By The UNICEF Club
How was UNICEF working before the pandemic?
The United Nations International Children’s Emergency Fund, better known as UNICEF, was founded on December 11, 1946, to continue the institutionalization of post-war relief work. Its original objective was to aid children who had been displaced during the global conflict of World War 2 (history.com). During the 1950s, UNICEF began to expand from Europe and post-war relief to more general world issues such as the poverty of children in developing countries. In the effort to ameliorate child health, UNICEF conducted campaigns against tuberculosis, yaws, leprosy and malaria among others. The organization also made provisions for environmental sanitation and publicly encouraged maternal and child healthcare education. UNICEF provided aid in third-world countries to produce and distribute low-cost but high-protein foods, and fostered programs to educate citizens in that vein (Britannica.com). In UNICEF’s health campaigns, 71 million children were tested for trachoma and 43 million of them were treated. With yaws, 425 million were examined and 23 million treated. UNICEF vaccinated 400 million children to defend against tuberculosis, treated millions for malaria, cured around 415 thousand of leprosy and established more than 12 thousand health centers (UNICEF.org). Having expanded beyond mere healthcare, the organization now supports children with education, protection, support, food and emergency healthcare, in the effort to achieve their goal of giving every child the rights that they should have.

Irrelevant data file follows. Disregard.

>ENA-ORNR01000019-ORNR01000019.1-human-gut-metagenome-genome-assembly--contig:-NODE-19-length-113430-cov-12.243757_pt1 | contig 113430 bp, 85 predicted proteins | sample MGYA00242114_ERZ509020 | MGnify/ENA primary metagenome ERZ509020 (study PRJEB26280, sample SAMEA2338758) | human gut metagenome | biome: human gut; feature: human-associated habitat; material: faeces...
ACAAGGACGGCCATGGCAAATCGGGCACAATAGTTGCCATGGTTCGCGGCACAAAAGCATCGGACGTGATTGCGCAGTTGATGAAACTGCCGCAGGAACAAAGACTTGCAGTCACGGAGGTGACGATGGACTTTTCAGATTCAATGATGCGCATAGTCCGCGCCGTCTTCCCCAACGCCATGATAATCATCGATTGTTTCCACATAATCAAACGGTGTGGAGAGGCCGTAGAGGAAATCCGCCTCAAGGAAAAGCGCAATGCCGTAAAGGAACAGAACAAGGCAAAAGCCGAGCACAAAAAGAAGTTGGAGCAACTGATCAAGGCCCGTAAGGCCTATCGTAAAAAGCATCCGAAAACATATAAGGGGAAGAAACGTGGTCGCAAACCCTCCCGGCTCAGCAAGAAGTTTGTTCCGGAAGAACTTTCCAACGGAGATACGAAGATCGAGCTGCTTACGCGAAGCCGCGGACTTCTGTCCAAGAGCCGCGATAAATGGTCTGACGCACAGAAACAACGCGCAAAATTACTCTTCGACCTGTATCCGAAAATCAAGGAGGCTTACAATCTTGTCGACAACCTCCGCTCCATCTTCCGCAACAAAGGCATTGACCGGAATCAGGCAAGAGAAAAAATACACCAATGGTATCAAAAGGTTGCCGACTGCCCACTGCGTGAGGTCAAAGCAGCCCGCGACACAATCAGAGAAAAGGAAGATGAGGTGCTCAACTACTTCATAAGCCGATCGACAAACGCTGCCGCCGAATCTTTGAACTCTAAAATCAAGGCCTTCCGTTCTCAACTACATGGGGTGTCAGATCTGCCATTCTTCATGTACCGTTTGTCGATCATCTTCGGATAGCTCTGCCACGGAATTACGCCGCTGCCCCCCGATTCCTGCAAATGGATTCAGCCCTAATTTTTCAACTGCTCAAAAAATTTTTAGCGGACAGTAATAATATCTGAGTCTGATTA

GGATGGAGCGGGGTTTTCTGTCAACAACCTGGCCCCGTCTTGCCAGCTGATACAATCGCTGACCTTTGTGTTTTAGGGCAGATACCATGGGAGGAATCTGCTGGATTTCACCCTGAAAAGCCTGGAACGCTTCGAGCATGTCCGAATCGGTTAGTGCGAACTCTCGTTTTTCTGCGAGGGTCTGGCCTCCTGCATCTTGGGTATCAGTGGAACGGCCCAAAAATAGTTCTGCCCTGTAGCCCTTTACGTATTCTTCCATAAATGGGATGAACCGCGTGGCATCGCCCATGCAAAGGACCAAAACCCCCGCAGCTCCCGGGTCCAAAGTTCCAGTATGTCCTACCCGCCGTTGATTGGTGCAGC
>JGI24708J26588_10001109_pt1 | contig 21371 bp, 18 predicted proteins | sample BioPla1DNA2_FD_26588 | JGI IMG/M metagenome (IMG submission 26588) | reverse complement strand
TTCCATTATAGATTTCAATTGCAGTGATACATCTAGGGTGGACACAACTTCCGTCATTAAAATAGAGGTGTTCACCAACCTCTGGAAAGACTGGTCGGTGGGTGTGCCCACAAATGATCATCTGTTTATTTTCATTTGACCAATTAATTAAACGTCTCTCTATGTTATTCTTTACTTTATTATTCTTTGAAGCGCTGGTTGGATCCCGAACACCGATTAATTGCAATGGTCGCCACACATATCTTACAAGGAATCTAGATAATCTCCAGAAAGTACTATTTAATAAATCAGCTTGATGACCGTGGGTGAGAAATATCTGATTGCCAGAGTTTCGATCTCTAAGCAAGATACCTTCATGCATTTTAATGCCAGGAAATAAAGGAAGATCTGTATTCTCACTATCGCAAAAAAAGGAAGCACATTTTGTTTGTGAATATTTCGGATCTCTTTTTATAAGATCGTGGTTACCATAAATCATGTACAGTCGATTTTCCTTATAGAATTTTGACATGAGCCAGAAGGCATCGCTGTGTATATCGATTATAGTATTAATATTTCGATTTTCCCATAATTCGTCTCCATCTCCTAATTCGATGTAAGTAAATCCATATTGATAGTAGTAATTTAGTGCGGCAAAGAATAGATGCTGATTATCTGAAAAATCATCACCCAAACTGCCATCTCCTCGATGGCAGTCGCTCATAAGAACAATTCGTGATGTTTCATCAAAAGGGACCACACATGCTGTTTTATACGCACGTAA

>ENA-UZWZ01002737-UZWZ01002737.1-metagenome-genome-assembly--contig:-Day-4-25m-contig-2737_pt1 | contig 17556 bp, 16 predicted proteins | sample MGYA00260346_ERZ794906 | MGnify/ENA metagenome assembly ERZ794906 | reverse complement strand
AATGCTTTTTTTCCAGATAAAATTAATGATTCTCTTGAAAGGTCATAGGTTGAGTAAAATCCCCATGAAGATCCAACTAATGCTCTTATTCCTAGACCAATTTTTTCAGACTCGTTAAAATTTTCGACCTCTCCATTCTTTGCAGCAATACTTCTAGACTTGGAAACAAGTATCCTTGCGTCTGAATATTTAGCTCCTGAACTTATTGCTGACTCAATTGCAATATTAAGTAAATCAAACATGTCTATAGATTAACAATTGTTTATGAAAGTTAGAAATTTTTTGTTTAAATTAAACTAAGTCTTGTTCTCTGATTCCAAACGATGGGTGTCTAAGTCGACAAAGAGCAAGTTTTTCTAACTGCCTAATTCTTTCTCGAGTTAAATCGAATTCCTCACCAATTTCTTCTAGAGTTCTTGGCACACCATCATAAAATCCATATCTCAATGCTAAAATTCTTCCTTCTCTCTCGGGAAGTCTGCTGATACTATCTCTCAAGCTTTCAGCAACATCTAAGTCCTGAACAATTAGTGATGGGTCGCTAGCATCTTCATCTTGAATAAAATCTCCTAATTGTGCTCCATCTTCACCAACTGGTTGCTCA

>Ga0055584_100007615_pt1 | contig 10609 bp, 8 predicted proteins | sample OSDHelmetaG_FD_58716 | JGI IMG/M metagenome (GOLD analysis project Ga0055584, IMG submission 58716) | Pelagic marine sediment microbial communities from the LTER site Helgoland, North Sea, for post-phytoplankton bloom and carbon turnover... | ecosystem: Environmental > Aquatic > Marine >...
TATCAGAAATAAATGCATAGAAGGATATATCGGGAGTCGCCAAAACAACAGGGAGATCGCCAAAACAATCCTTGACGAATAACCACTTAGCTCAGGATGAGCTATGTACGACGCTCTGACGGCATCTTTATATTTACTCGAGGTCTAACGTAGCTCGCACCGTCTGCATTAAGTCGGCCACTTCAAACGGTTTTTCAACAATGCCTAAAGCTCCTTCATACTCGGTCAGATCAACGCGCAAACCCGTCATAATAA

How has UNICEF responded to the pandemic?
As the COVID-19 pandemic continues to evolve, UNICEF has addressed the virus by stopping misinformation and promoting facts above fear. The organization gives tips and guidance to families on how to avoid the coronavirus and how to educate children about the pandemic, keeping children around the world connected to their education with reference to the coronavirus. Instruction is provided to people all over the world on handwashing procedures and how to stay healthy. UNICEF educates teenagers on how these teens can protect their mental health and their hygiene. UNICEF’s media team works around the clock to provide the public with the latest news and information from press releases, statements, and other media releases. In various countries around the world, UNICEF also delivers clean water, food, medical supplies, hygiene kits, and builds handwashing stations for those who do not have a place to clean their hands (UNICEF.org).
How has the pandemic affected UNICEF and its work?
Due to the massive scale of the pandemic, UNICEF has focused a significant proportion of its resources on the coronavirus crisis as opposed to continuing their work on current projects. The pandemic has taken priority as an imminent issue and other efforts have been placed on hold. The organization launched a $2 billion global humanitarian response to fight the virus in 51 countries across South America, Africa, the Middle East and Asia (Relief Web.int). However, UNICEF is in desperate need of another $42.3 million to fully embody its coronavirus response and support global efforts to mitigate the pandemic (CanadaHelps.org). These funds largely go towards providing critical medical supplies and supporting children in outbreak areas of the world. UNICEF Executive Director Henrietta Fore voices this shift, saying “The immediate focus is to reduce human to human transmission but also to help children in areas where their access to essential services has been disrupted.” UNICEF works on the ground in more than 190 countries, partnering with front-line responders to keep children healthy and protected from sickness or violence (UNICEF.org). Preliminary funds so far have supported UNICEF’s efforts to reduce the spread of the coronavirus by tackling misinformation and strengthening communication so that children and their families have access to proper assistance. As part of the movement across the United Nations’ subsidiary organizations, UNICEF continues to ramp up its response in all fields to address the pandemic that has gripped the world and its children.